Ramprasad Sen

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Ramprasad Sen (c 1720-1781) a singer of devotional songs, especially shyamasangit, mystic poet and singer, was born in a family of Ayurvedic practitioners in the village of Kumarhatta of 24 Pargana in west bengal. His father, Ramram Sen, was a dealer of Ayurvedic medicine. According to Ramprasad's books, his father also had poetic talents.

Ramprasad had little formal education. After his primary schooling, he learnt Sanskrit to pursue his family occupation. But he had no liking for that; his natural bent was for writing and music. Noticing that his son was indifferent to business and interested only in literature and music, Ramram Sen arranged a tutor to teach him Persian. Ramprasad thus learnt Sanskrit, Bangla, Persian, Hindi and a few other languages by the age of 16. This opened the door to literature and music for him.

After his father's death, and at a time when the family was passing through financial hardship, he set out for Calcutta to earn his livelihood at the age of 17 or 18. He obtained a clerkship at the court of a zamindar. A devotee of Kali, Ramprasad, was always engrossed in thoughts of composing devotional music. At times, he sang all by himself; sometimes he composed songs and noted them down on ledger books. Coming to know of genius of Ramprasad, the zamindar sent him back to the village with a stipend of Tk 30 a month and advised him to spend his time on music.

Ramprasad returned home and started composing music and writing lyrics. He set his songs to music and sang those himself. krishnachandra roy was then the king of Navadwip. Coming to know about Ramprasad's talent, he invited him to his court. bharatchandra was the poet laureate of Krishnachandra at the time. But Ramprasad declined to joint the court. Despite the refusal, Krishnachandra gave him one hundred bighas of tax-free land and awarded him the title of 'Kaviravjan'. Legend has it that sirajuddoula, on his way from Murshidabad to Calcutta, once heard Ramprasad singing by a riverbank and called him into his boat and to make him sing some more pieces.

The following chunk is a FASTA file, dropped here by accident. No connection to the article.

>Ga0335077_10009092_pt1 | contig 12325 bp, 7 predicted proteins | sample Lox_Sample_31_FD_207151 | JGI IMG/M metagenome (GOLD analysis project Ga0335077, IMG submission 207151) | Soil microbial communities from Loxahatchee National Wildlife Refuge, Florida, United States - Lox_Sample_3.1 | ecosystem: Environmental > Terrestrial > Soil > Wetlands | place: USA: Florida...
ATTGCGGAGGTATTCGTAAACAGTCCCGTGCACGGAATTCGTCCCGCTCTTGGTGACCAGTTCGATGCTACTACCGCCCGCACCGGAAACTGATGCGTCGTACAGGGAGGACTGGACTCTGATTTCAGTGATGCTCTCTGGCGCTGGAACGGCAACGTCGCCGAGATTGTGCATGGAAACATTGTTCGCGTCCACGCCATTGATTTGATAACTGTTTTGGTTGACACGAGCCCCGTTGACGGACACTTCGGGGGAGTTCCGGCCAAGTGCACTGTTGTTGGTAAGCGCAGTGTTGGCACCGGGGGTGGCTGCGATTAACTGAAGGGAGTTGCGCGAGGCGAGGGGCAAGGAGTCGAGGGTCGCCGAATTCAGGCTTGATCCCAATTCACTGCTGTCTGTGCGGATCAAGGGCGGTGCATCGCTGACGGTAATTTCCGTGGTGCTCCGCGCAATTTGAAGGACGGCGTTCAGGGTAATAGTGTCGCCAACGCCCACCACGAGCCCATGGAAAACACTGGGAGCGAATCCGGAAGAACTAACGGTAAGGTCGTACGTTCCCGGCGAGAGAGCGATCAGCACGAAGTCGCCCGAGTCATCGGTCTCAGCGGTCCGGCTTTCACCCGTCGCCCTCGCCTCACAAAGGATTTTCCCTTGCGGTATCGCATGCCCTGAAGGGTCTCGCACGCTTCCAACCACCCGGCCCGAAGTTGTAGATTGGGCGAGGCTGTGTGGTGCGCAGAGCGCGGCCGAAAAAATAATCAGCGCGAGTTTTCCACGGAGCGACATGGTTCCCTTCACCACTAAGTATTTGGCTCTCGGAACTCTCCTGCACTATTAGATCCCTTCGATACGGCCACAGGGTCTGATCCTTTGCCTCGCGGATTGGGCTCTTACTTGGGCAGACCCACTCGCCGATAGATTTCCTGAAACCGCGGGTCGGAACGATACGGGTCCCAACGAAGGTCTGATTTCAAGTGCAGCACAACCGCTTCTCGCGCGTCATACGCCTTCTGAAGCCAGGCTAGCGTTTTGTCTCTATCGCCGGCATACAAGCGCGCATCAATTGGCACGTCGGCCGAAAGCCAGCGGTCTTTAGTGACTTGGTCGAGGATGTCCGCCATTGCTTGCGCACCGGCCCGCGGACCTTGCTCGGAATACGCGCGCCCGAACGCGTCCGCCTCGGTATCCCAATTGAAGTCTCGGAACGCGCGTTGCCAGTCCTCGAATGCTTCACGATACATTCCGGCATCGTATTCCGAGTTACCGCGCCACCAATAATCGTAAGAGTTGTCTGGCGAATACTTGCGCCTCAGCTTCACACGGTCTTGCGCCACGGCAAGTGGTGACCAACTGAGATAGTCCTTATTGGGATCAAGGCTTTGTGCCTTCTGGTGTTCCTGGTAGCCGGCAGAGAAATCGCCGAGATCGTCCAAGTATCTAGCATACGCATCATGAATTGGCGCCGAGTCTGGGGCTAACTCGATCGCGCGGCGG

Ramprasad introduced a new way of worshipping through shyamasangit or songs in praise of Kali to add to the kirtans based on the love affair of radha and krishna popular among the Vaishvava orders of the time. He created a unique form by fusing devotional songs, classical notes and baul tunes, which later came to be known as Ramprasadi (Ramprasad's) tunes in Bangla music. These tunes left a lasting impression on the composers of later periods. Even rabindranath tagore composed some patriotic songs based on Ramprasad's tunes. He himself composed some songs for Kali or Shyama which came to be known as Shyamasangit. His lyrics are exceptionally simple, yet stirring. He blended classical notes with the old tunes that were in currency at that time.

Ramprasad's life was marked by professional service as well as devotion to spiritual practice. In spite of his experience of hardship, he never left home. He rather took the problems of life in his stride and composed songs like 'Am I afraid of suffering?'

Many of Ramprasad's songs have been lost. Some famous notes by him are: man re krsi kaj jano na (O mind, do you not know cultivation?), dub dere man kali bale (dive deep, o mind, in the name of Kali), ma amay ghurabi kata (how long will you be make me go in circles?) etc. These songs have been always popular in Bengal.

Agamani songs, like Shyamasabgit, also form an important contribution of Ramprasad Sen to Bangla music. The songs are based on the stories of the descent of Goddess Durga, along with her sons and daughters, from Kailasa into the earth to take offerings from mankind. Like the daughter of a pastoral household, Durga comes to her father's house from her in-laws. The feelings of her mother Menaka on the occasion are expressed beautifully in these songs. Ramprasad also wrote popular pieces for the theatre such as Kalikirtan, Krsnakirtan, Shivakirtan, etc as well as a collection of poems called vidyasundar.

The death of Ramprasad is shrouded in a mystery which later gave birth to a folk story. It is said that at the time of immersion of the goddess, Kali on the last day of kali puja, he jumped into the Ganges along with the goddess singing the song Tilek dandaore shaman (stop by for a moment, O death!). [Khan Md Sayeed]

References Ramprasad Sener Granthabali, (Works of Ramprasad Sen), Basumati Sahitya Mandir, Calcutta; Sukumar Roy, Bangla Sangiter Rup (The forms of the Bangla music), A Mukherjee Co Pvt Ltd, Calcuta, 1969.